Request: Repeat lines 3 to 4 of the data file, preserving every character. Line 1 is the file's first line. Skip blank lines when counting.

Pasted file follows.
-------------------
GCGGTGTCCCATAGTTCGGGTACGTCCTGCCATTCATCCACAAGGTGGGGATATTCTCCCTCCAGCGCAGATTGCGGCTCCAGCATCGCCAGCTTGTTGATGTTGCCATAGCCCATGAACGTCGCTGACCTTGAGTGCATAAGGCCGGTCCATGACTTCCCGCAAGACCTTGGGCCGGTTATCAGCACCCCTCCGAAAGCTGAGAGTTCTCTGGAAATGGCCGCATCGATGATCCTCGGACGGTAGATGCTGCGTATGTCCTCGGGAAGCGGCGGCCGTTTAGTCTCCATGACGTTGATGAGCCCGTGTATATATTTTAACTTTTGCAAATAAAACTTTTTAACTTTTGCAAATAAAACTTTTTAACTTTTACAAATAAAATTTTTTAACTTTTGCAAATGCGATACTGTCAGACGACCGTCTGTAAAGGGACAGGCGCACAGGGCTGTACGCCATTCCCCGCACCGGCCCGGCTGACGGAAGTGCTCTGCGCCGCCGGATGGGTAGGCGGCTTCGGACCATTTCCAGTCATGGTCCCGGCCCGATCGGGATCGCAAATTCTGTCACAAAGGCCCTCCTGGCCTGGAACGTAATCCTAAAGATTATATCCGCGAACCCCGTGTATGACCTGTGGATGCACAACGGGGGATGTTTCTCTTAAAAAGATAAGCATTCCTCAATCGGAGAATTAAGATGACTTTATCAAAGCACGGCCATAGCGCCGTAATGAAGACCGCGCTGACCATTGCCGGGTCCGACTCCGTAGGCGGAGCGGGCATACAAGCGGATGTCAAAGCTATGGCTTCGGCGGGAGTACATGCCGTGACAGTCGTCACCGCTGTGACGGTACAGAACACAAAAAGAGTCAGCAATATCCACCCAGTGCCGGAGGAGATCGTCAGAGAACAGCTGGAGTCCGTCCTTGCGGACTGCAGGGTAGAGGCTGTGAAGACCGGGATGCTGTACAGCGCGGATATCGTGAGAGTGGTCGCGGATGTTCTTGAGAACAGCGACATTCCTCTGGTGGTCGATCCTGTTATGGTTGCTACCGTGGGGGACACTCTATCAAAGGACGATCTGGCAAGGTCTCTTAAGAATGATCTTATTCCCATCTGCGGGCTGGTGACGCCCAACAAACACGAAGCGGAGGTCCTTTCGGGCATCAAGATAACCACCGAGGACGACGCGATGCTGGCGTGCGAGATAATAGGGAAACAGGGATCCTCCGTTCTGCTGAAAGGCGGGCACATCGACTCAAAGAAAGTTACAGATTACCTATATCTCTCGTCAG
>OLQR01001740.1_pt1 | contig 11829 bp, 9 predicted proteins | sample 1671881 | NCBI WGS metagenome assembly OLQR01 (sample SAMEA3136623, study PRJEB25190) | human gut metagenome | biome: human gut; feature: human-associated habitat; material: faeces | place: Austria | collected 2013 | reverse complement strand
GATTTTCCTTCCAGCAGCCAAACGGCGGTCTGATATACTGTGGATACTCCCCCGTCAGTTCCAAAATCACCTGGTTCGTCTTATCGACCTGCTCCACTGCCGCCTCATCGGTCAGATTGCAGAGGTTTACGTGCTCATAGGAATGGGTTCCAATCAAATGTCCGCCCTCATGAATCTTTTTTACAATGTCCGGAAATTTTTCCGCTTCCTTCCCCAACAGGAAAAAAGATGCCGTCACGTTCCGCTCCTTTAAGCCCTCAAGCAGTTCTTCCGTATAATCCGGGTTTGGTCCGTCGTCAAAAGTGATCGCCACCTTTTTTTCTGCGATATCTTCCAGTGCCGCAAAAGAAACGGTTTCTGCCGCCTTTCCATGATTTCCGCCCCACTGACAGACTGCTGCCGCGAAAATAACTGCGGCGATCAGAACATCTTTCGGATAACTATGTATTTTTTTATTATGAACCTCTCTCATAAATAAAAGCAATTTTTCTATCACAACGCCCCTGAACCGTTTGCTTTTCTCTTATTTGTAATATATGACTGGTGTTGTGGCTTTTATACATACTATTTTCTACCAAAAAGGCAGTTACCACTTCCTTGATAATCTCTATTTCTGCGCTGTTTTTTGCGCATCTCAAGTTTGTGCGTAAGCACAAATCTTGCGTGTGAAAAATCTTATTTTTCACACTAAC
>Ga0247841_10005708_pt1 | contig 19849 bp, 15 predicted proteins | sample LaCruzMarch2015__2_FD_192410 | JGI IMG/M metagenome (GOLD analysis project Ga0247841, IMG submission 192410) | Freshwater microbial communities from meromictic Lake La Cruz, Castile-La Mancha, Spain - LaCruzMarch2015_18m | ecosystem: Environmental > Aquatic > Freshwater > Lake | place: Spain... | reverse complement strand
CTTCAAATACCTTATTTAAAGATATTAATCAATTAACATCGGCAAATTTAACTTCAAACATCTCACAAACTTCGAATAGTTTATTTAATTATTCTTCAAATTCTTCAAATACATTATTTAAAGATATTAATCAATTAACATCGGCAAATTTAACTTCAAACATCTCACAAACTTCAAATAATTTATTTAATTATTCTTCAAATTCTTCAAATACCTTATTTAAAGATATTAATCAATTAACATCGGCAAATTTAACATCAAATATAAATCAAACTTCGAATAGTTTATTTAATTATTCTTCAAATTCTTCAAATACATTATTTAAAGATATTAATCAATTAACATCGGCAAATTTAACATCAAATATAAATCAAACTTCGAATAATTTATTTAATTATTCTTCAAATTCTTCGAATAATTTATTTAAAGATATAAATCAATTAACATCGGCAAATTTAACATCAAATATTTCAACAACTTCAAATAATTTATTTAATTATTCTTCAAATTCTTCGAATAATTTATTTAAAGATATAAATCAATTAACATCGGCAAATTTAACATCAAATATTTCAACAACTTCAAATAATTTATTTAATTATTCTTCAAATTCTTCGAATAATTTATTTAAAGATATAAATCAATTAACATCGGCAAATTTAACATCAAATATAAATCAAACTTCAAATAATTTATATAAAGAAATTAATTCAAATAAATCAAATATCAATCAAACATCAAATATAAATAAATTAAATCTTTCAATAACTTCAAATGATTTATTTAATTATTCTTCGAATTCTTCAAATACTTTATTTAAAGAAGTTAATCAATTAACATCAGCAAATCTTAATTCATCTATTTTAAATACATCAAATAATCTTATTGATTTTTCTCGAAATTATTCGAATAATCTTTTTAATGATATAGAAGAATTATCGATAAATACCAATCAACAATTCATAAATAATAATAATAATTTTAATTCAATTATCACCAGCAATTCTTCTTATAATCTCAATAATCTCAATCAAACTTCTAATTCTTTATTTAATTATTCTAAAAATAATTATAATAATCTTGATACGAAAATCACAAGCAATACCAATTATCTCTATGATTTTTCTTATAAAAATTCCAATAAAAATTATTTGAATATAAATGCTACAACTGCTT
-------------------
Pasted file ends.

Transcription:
GATTTTCCTTCCAGCAGCCAAACGGCGGTCTGATATACTGTGGATACTCCCCCGTCAGTTCCAAAATCACCTGGTTCGTCTTATCGACCTGCTCCACTGCCGCCTCATCGGTCAGATTGCAGAGGTTTACGTGCTCATAGGAATGGGTTCCAATCAAATGTCCGCCCTCATGAATCTTTTTTACAATGTCCGGAAATTTTTCCGCTTCCTTCCCCAACAGGAAAAAAGATGCCGTCACGTTCCGCTCCTTTAAGCCCTCAAGCAGTTCTTCCGTATAATCCGGGTTTGGTCCGTCGTCAAAAGTGATCGCCACCTTTTTTTCTGCGATATCTTCCAGTGCCGCAAAAGAAACGGTTTCTGCCGCCTTTCCATGATTTCCGCCCCACTGACAGACTGCTGCCGCGAAAATAACTGCGGCGATCAGAACATCTTTCGGATAACTATGTATTTTTTTATTATGAACCTCTCTCATAAATAAAAGCAATTTTTCTATCACAACGCCCCTGAACCGTTTGCTTTTCTCTTATTTGTAATATATGACTGGTGTTGTGGCTTTTATACATACTATTTTCTACCAAAAAGGCAGTTACCACTTCCTTGATAATCTCTATTTCTGCGCTGTTTTTTGCGCATCTCAAGTTTGTGCGTAAGCACAAATCTTGCGTGTGAAAAATCTTATTTTTCACACTAAC
>Ga0247841_10005708_pt1 | contig 19849 bp, 15 predicted proteins | sample LaCruzMarch2015__2_FD_192410 | JGI IMG/M metagenome (GOLD analysis project Ga0247841, IMG submission 192410) | Freshwater microbial communities from meromictic Lake La Cruz, Castile-La Mancha, Spain - LaCruzMarch2015_18m | ecosystem: Environmental > Aquatic > Freshwater > Lake | place: Spain... | reverse complement strand